Stop Motion Process
Stop motion animation is a lengthy, space demanding and costly process. But the results are worth all the trouble if done right. It can start like most projects with strong story telling and character designs. However developing a strong armature (skeleton) for inside the characters are very important. So much so, starting there is crucial. Which brings us to our number one starting point in the process.
Armature Creation- Without a good armature, characters do not move correctly, do not show emotion and looses believably. To the left is pictures of the development for our stop motion animation Aden VanWick. The endeavor started in 2009 with between Kevon Ward and Cassie Gobbo. Mainly Cassie would animate with the armatures and Kevon would make adjustments mattering on feedback. Kevon worked through several prototypes until reaching a final design which was years in the making. Yes we could have bought armatures but we did not want our character concepts to be restricted in design and in movement. After trying ball jointed systems. wire, sculpey, plastics, resin and brass armatures. We felt wire gave us the best armatures when it came to animation, yet they seemed to brake more easily. after developing the armatures (skeletons) we were met with the next challenge. How to successfully create the character designs (flesh and skin) on the armature? We used several different types of expanding foam, clay, latex, silicon and foam latex. We found that although expanding foam worked, it restricted movement from the armature, captured less detail and felt less realistic. Foam latex was the best out of this phase but we found that a perfect mixture and baking was needed or the foam latex would not be usable. It took skill and lots of trial and error again by Kevon but he soon perfected the process. Two tasks down and now on to the emoting... We attempted pull strings on the skin of the face, wire on the armature head and removable mouths. We have decided for this short film that we will have several different techniques based off of the character involved. Painting the foam latex was also a process, hand sewn clothes, armature arm to hold characters during jumps or falls and creating believable hair was a task all in them selves. We are sure as we continue the process in creating the short film we will continue to find better techniques and armature designs.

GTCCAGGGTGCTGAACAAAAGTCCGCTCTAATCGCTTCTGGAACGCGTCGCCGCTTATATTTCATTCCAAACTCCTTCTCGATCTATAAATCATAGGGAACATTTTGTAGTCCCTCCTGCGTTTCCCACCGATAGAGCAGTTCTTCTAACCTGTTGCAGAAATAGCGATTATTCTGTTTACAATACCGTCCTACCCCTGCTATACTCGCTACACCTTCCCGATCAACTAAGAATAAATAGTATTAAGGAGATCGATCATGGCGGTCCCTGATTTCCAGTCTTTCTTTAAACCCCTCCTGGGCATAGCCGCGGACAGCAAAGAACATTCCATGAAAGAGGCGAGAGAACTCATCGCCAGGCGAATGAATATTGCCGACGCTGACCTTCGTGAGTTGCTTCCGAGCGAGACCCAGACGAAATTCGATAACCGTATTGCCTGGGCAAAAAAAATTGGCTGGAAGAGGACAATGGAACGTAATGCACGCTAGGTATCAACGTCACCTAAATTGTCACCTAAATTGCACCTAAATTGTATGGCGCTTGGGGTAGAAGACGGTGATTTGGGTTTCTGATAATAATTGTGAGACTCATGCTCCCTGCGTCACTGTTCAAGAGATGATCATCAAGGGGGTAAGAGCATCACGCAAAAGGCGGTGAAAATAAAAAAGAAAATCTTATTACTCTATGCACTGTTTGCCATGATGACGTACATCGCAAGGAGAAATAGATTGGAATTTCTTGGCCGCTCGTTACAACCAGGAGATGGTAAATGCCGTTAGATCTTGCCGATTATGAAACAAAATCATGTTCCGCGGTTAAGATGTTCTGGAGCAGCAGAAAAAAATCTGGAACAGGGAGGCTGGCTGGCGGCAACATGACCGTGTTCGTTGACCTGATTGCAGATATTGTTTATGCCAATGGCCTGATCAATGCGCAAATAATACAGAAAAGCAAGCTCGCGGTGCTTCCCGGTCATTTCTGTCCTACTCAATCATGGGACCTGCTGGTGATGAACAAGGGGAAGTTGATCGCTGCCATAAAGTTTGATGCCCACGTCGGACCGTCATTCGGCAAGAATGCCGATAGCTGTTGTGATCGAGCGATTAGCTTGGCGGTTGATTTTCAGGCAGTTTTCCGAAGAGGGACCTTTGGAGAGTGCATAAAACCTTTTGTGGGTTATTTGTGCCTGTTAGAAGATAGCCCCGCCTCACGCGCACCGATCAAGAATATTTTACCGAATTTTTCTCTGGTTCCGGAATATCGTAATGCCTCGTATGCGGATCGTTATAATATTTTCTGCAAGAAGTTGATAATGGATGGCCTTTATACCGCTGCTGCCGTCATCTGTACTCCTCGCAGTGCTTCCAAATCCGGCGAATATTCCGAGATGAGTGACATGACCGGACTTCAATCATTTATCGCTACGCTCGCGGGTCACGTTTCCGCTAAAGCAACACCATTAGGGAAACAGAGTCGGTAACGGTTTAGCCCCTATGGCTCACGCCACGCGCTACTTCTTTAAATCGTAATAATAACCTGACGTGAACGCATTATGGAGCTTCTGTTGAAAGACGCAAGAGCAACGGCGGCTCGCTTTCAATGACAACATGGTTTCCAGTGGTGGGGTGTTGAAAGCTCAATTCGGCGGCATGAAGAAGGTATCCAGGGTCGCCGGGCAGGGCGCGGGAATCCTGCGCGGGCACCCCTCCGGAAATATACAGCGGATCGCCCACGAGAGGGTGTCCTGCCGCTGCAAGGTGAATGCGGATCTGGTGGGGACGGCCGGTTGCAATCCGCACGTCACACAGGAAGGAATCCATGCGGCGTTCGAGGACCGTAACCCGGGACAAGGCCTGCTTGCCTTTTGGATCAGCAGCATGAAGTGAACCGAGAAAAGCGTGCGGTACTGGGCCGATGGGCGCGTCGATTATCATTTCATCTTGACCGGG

Story Telling- In the case of our film Aden VanWick Cassie and Kevon bounced ideas off of each other until we fully created a new world. Kevon then took the concepts and staples of the rough story and wrote a beautiful narrative type story.
Voice Over- Finding a voice actor to create the feel we wanted was difficult. In the case of Aden VanWick we wanted a voice that was sad, depressing, yet seemed wise and relatable. We hired Denver actor Andy Hankins for the job. His voice really captured the feel we wanted. If your character talks in the story then capturing a VO of the conversations might still be important to plan out mouth movement and emote-ability needs of your character.